October 04, 2019
Magecart is a rapidly growing cybercrime syndicate comprised of dozens of subgroups that specialize in cyberattacks involving digital credit card theft by skimming online payment forms. It's also fundamentally changing the way we view browser security.
A global phenomenon, Magecart is threatening the ability of consumers worldwide to shop online safely by stealthily intercepting their credit card data via their browser without the consumer or website owner's knowledge. Although it's just now getting global attention, Magecart has been active for nearly ten years—RiskIQ's earliest Magecart observation occurred on August 8th, 2010.
RiskIQ's global discovery platform gathers internet-wide telemetry that enables us to view websites as Magecart actors do; a unique perspective that provides unmatched visibility into this surging threat. In our latest report, we share the valuable insights gleaned from this telemetry data, which yields critical insight into the state of Magecart, whose skimmers have appeared over two million times, and directly breached over 18,000 hosts.
September 30, 2019
For as rapidly as business changes, the threat landscape changes even faster. CIOs and other business leaders are realizing that they must rethink cybersecurity to catch up.
With cyber security risk outside the firewall now a top-of-mind priority for CIOs, RiskIQ's ability to bring the massive scope of an organization's attack surface into focus helped secure the CIO Favorite award at Innovation CONNECT CIO Technology Day. The award is given to the company in which CIO attendees would most want to invest if they had significant capital to fund a startup.
Addressing the gap in security inside the firewall and outside the firewall was of particular interest at the forum, which features 30 companies selected from over 200 startups. These entrepreneurs present to an audience of CIOs, who chose which presentations to watch based on their interests. With a presentation about managing the exposures created by digital initiatives such as cloud migrations, RiskIQ CEO Lou Manousos had one of the biggest audiences of the day.
In his pitch, Lou explained RiskIQ's unique value in helping businesses understand their attack surface as they grow their digital presence. He demonstrated that RiskIQ's global discovery platform, which contains data sets built from crawling the internet for over a decade, is a unique value proposition. The audience quickly realized that RiskIQ is an essential tool in addressing cyber security risk in a quickly evolving cyberthreat landscape.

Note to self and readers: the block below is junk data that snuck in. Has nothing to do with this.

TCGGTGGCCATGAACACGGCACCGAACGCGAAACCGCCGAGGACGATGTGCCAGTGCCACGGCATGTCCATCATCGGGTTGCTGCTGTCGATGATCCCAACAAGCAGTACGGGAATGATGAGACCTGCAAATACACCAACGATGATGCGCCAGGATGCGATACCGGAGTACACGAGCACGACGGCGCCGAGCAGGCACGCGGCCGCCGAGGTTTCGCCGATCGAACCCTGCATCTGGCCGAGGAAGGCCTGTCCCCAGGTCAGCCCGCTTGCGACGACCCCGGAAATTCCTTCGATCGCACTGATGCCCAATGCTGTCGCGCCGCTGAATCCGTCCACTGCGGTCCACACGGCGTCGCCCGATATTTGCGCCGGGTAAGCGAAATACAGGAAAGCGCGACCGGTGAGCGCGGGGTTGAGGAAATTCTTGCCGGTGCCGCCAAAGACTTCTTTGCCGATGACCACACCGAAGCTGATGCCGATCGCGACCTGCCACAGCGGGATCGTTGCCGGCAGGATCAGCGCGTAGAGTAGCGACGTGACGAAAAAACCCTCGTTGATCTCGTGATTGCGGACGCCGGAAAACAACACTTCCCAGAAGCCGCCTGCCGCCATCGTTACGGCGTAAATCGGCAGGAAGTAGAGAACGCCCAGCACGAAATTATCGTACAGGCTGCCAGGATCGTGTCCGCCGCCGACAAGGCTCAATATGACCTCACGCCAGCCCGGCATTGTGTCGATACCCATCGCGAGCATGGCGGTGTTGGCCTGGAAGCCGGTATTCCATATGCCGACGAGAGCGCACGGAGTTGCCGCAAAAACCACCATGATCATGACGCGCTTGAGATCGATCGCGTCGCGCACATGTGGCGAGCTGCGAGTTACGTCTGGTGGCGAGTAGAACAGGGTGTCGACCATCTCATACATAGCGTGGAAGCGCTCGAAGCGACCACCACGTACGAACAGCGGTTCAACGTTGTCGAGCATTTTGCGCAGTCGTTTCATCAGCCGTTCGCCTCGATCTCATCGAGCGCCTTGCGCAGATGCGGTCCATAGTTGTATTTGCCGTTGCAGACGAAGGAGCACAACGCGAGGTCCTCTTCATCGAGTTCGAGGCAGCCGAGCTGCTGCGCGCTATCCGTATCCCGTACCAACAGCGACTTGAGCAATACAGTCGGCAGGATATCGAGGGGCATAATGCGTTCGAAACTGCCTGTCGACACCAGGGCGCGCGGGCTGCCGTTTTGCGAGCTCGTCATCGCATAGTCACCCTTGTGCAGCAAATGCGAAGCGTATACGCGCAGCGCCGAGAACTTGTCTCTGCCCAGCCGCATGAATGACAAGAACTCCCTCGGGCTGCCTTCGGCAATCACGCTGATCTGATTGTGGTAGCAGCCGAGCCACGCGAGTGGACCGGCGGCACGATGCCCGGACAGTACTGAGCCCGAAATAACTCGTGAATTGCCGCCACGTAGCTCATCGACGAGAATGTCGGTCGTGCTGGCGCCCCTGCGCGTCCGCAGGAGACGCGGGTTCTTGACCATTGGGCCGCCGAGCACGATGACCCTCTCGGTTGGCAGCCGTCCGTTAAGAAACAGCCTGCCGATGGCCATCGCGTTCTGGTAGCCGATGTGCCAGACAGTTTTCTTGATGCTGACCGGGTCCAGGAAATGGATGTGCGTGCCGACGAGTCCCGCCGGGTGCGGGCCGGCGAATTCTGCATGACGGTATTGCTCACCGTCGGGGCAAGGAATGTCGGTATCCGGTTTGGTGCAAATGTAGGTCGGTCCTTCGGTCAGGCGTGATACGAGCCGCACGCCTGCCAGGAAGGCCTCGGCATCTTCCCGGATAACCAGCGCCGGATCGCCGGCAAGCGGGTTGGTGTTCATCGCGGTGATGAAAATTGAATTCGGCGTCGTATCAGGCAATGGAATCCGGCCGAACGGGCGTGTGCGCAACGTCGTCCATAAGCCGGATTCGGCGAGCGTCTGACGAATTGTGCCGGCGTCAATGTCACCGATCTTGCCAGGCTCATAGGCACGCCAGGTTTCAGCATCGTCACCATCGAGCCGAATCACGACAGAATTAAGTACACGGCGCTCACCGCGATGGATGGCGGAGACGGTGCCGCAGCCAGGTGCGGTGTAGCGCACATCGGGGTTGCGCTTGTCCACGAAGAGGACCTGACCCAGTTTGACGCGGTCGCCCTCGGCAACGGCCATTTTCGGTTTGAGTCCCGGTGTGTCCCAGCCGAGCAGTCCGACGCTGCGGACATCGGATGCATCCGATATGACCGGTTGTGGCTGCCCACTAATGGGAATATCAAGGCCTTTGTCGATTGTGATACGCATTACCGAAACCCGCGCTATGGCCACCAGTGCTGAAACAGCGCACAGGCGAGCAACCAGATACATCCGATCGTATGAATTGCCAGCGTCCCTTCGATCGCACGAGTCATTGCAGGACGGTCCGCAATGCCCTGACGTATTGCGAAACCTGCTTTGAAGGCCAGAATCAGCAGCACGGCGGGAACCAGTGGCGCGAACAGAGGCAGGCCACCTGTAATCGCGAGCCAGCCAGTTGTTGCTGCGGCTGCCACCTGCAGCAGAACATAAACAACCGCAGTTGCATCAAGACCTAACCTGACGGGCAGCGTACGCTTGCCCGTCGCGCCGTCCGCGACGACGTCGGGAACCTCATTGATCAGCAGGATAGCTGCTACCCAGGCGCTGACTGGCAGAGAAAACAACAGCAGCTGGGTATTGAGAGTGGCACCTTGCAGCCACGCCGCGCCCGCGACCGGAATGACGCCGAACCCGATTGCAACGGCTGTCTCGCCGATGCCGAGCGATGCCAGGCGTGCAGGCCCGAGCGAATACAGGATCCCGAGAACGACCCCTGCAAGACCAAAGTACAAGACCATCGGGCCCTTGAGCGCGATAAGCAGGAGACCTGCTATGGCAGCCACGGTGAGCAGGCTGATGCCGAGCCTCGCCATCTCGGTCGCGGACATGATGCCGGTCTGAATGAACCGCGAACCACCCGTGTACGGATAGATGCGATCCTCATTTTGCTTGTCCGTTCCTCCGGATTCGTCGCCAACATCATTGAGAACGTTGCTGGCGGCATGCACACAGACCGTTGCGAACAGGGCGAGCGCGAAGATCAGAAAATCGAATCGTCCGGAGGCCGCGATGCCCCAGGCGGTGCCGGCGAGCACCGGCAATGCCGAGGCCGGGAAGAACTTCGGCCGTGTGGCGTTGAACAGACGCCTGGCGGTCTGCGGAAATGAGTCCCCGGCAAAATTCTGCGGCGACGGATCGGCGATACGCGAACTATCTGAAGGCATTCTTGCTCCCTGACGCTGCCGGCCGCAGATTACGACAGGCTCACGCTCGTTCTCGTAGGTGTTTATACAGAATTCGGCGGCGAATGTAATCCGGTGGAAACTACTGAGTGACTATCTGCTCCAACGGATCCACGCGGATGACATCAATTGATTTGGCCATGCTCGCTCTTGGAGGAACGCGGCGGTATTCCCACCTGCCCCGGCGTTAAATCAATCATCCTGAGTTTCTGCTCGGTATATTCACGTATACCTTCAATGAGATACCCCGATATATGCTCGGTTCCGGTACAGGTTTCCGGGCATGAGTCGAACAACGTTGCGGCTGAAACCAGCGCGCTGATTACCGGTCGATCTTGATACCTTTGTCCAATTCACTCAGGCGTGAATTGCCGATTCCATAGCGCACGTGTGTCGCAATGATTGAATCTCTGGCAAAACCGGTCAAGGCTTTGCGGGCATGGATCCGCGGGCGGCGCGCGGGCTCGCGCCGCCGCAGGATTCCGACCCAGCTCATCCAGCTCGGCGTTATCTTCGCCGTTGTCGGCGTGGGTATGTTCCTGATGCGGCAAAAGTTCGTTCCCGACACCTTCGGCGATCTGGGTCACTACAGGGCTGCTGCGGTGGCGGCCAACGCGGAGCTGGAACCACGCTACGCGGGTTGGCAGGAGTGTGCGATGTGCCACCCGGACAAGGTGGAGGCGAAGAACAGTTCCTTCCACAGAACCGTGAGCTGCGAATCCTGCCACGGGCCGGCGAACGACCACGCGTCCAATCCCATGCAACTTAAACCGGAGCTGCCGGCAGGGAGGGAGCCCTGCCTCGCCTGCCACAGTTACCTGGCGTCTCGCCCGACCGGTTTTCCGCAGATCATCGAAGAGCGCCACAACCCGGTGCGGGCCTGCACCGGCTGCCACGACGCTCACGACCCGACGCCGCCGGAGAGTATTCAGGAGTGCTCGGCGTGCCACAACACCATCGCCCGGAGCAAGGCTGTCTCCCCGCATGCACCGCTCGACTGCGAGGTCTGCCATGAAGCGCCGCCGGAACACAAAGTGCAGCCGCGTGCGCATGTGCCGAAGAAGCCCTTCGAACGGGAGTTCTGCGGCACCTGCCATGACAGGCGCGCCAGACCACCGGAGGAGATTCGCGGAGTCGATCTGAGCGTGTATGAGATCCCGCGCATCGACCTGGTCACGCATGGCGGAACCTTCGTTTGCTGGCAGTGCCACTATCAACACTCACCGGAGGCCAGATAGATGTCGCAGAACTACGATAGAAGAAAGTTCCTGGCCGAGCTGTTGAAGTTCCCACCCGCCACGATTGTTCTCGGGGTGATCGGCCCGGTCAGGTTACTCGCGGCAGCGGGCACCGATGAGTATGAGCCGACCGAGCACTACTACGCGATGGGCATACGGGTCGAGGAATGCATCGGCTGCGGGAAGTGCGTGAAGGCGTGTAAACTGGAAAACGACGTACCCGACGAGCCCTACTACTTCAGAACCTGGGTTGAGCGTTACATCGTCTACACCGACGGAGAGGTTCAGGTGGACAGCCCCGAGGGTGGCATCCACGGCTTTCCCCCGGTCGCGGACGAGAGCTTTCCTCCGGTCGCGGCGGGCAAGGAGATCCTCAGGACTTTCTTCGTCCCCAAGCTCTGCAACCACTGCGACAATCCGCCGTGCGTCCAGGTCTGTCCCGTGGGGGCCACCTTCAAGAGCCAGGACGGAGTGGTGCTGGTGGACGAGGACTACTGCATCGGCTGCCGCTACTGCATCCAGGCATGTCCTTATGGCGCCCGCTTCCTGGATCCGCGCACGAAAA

September 25, 2019
From small shops to giant household names like Newegg, Ticketmaster, and British Airways, these attacks have affected thousands of sites, and potentially millions of consumers, all without virtually anyone knowing. The most significant factor in Magecart's success is that most site owners lack visibility into the code running on their site. As a result, the average Magecart skimmer lasts over two weeks, with many lasting much longer than that.
While the onus is very squarely on businesses to protect their customers by increasing their visibility into the code running on their websites, Magecart is only growing more prevalent. In the meantime, consumers can take precautions to avoid being victimized and having their credit card information feed this criminal enterprise.
Yonathan Klijsnma, RiskIQ's Head Threat Researcher and the leading expert on Magecart, offers five tips you can take as an online shopper to stay safe.
Check the reputation
September 20, 2019
It seems a cybersecurity team's work is never done.
Whether they originate within a company's network or outside of it, cybersecurity experts need to prevent known vulnerabilities from becoming exploited resulting in a breach as well as anticipate unknown cyber threats from compromising the company's security, reputation, and revenue. "Holistic" is the name of the game — from top to bottom these teams need to consider everything that could go wrong, then implement an effective plan to push back against it.
However, it’s hard to take initial action when your scope only includes your internal network, which is the case with far too many cybersecurity teams. That’s why we’ve outlined the top five priorities for all companies to manage their entire digital attack surface for maximum efficacy. The timeless adage tells us that a journey of a thousand miles begins with a single step, and it’s no different in this case either.
So while some organizations have developed a mature digital attack surface management program, others are just starting on the journey, evaluating the scope of their program and identifying where to start. For those organizations, it's important not to get overwhelmed when considering the cybersecurity health of your business. Just start here and take action.
September 19, 2019
Old Magecart domains are finding new life in subsequent cyber threat campaigns, many of which are entirely unrelated to web skimming.
Here’s the catch: when these domains come back online, they retain their call-outs to malicious domains placed on breached websites by cyber attackers, which means they also retain their value to cyber threat actors. Bad guys are taking advantage of these domains coming back up for sale and purchasing them to be once again pressed into service for malicious purposes, whether that be more web skimming or for use in malvertising campaigns.
August 26, 2019